Let's play the world better
Urban life 30 May 2017 Per Damgaard-Sørensen
The new Children's Universe in Grindsted, Denmark, saves money while easing life for city planners, parents and other citizens by merging four centres into one.
Guided by the slogan “Let’s play the world better”, Billund municipality has joined forces with the LEGO Foundation to realise a vision to become Denmark’s Capital of Children.
In Grindsted, the largest town in Billund, the municipality’s vision has resulted in a strategy to centralise all the town’s current day-care centres into two big, integrated institutions. The last to be built – the Children’s Universe in southern Grindsted – will offer new, modern facilities for the local children and ease life for their parents by merging four centres into one located in a town area with less traffic. The economies of scale
obtained will also save money.
Users have been highly involved in the planning process, having participated in more than 20 meetings and workshops with institution staff.
“We try to avoid buildings that are pedagogically dysfunctional by engaging users as much as possible in the process. I trust that the many workshops undertaken in this project will result in long-term solutions and happy end-users,” says Mona Frederiksen, Project Manager at Billund municipality.
The institution will serve as a reference building for the municipality, as the design integrates functionality and architecture with the special pedagogical needs of each section – all of which coalesce to become a coherent and inspiring children’s universe.
Mona Frederiksen also highlights the use of digital technologies as one of the municipality’s project requirements:
“The use of 3D models ensures that we can spend more money on optimising the building and buying quality materials instead of spending it on detecting and correcting errors. The visual representations also make it easier to match all parties’ expectations,” she says.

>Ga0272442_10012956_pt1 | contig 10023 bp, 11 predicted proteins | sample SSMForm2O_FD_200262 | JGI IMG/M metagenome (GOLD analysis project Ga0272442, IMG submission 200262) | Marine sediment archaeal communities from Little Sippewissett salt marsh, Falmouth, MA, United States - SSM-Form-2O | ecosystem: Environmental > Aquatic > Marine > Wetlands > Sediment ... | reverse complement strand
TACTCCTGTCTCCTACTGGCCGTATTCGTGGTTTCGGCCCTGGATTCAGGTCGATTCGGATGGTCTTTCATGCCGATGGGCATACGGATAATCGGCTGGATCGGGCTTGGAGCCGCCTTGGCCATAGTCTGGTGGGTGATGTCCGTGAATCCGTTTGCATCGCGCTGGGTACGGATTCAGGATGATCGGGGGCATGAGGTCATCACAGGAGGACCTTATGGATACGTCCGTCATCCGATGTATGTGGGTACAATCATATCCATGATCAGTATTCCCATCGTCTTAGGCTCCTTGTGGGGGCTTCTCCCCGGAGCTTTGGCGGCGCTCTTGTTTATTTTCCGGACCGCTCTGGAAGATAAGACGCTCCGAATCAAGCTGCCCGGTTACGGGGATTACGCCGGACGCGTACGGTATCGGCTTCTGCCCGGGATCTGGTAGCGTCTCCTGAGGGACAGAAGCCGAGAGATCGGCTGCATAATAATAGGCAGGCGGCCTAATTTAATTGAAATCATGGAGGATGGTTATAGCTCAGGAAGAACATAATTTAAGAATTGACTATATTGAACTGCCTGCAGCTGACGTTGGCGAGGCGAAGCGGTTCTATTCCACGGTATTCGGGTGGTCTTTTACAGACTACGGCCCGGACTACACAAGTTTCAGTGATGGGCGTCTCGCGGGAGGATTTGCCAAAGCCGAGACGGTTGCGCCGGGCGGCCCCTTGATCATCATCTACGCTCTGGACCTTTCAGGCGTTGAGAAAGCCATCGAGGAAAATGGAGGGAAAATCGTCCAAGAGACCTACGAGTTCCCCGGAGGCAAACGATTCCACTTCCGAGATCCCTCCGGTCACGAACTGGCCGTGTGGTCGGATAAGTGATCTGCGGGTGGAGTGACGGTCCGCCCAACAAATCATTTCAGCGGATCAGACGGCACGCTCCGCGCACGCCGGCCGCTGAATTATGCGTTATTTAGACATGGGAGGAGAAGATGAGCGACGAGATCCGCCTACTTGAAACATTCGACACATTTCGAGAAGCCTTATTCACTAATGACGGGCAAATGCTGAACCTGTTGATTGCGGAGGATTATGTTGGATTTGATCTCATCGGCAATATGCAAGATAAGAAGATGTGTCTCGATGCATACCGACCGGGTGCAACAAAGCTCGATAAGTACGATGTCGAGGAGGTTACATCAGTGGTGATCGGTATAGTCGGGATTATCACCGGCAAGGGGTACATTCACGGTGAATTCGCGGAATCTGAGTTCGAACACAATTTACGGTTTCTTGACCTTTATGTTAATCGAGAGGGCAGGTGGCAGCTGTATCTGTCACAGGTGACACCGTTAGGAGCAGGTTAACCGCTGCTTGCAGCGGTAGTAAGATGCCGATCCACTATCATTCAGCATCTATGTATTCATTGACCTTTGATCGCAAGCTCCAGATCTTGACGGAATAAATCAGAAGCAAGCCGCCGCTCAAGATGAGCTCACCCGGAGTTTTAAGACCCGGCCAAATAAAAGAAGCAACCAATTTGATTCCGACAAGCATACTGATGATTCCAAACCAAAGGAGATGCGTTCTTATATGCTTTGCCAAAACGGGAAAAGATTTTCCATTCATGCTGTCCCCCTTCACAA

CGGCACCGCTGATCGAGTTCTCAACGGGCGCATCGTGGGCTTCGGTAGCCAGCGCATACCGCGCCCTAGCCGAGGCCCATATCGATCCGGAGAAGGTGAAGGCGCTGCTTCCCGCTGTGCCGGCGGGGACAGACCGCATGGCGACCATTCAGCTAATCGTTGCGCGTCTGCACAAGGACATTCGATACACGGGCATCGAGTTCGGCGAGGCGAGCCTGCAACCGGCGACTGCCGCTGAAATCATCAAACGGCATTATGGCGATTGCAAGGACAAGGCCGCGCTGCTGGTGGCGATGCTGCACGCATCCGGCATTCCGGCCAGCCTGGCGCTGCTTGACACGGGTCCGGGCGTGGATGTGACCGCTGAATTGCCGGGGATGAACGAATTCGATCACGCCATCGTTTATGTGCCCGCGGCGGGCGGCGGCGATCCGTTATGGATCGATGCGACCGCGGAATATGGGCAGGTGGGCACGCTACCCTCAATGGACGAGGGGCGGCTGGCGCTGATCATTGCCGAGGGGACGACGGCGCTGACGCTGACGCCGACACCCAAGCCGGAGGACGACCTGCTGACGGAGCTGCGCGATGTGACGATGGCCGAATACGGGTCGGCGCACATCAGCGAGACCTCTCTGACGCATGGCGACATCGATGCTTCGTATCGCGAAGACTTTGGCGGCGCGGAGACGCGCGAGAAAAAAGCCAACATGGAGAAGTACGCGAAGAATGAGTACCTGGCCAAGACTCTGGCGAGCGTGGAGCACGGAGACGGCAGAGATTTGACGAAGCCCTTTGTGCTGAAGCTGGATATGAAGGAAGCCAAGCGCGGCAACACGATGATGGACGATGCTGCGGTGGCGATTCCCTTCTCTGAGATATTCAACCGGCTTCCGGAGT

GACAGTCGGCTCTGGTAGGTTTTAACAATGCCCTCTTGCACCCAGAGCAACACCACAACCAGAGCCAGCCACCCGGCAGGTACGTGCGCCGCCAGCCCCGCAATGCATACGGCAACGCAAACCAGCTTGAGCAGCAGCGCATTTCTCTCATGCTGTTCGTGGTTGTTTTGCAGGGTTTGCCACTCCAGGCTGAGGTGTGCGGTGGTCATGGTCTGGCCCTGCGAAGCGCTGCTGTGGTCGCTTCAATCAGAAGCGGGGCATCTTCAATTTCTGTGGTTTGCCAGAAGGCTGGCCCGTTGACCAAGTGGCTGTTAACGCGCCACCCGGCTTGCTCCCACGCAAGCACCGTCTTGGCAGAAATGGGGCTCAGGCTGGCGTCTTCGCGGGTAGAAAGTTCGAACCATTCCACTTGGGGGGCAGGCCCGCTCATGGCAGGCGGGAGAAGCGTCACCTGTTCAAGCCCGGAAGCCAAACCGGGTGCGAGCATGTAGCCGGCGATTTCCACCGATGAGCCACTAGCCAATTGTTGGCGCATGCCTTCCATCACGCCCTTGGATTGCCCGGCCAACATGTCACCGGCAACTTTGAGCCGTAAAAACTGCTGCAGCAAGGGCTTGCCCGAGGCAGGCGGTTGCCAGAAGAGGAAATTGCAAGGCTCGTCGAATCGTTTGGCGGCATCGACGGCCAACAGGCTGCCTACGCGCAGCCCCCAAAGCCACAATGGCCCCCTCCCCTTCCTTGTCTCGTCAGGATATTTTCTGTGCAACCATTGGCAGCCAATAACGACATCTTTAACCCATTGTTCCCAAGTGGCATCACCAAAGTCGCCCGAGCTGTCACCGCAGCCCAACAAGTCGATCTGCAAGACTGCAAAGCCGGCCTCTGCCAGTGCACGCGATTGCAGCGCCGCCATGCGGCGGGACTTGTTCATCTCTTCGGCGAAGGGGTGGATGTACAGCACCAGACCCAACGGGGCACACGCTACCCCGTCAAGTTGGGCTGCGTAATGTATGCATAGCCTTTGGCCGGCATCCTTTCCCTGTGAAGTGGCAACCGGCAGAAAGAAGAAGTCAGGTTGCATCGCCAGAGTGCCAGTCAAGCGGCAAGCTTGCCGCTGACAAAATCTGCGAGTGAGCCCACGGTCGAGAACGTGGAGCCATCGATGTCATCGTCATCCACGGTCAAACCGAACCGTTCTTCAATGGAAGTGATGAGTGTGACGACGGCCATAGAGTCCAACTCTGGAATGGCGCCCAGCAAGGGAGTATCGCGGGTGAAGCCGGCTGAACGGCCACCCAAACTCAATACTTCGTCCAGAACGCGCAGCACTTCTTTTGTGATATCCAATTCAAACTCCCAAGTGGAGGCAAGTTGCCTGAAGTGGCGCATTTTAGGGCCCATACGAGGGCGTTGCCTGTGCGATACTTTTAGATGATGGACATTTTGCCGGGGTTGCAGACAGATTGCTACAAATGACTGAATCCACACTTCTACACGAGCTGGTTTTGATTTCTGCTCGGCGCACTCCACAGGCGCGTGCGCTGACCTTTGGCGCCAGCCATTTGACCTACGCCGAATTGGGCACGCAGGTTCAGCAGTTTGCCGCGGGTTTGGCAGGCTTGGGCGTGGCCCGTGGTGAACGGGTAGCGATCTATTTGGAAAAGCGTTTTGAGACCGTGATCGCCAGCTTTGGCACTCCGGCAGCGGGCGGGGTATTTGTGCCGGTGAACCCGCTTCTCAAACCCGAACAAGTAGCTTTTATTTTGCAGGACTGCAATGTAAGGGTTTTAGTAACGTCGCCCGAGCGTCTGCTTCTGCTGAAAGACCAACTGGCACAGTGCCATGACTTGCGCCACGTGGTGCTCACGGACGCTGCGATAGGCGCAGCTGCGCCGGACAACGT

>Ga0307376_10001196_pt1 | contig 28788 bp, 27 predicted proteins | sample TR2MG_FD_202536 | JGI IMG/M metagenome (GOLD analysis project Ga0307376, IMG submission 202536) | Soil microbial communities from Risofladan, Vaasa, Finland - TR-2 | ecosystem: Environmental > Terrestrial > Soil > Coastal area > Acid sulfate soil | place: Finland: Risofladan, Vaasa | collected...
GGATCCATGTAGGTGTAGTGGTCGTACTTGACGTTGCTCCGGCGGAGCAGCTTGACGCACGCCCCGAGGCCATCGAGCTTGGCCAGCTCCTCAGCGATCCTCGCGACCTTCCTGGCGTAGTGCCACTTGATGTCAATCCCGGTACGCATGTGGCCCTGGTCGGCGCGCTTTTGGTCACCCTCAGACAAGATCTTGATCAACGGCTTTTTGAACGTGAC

While buildings are generally getting bigger, design planning is ‘getting smaller’ as 3D technologies allow an unprecedented level of detail to be considered early in the design process. The same goes for Children’s Universe Grindsted South:
The building information modelling, or BIM, process has been extremely detailed. We even painted the walls in our 3D programs, so we could calculate the exact amount of paint needed for this project.
These micro-level calculations make collaborating with painters, bricklayers and carpenters much simpler, as their fees and the amount of materials to be purchased can be extrapolated from the model. Using 3D BIM, architects and engineers can virtually enter buildings while designing them, thus enabling them to make modifications much faster and reducing the risk of error. During the construction phase, the model can generate time schedules for each phase of the process and gather all important information in one device.
Digital tools place new, exacting demands on the way architects and engineers collaborate. However, engineers and architects have the opportunity to work on the same model from day one, a potential not possible with the traditional approach where the work process is divided into separate phases.
In other words, virtual reality and 3D technologies not only allow us to “play the world better” by creating cheaper, faster and safer buildings – they are also game changers that enable a new, dynamic form of planning and collaboration.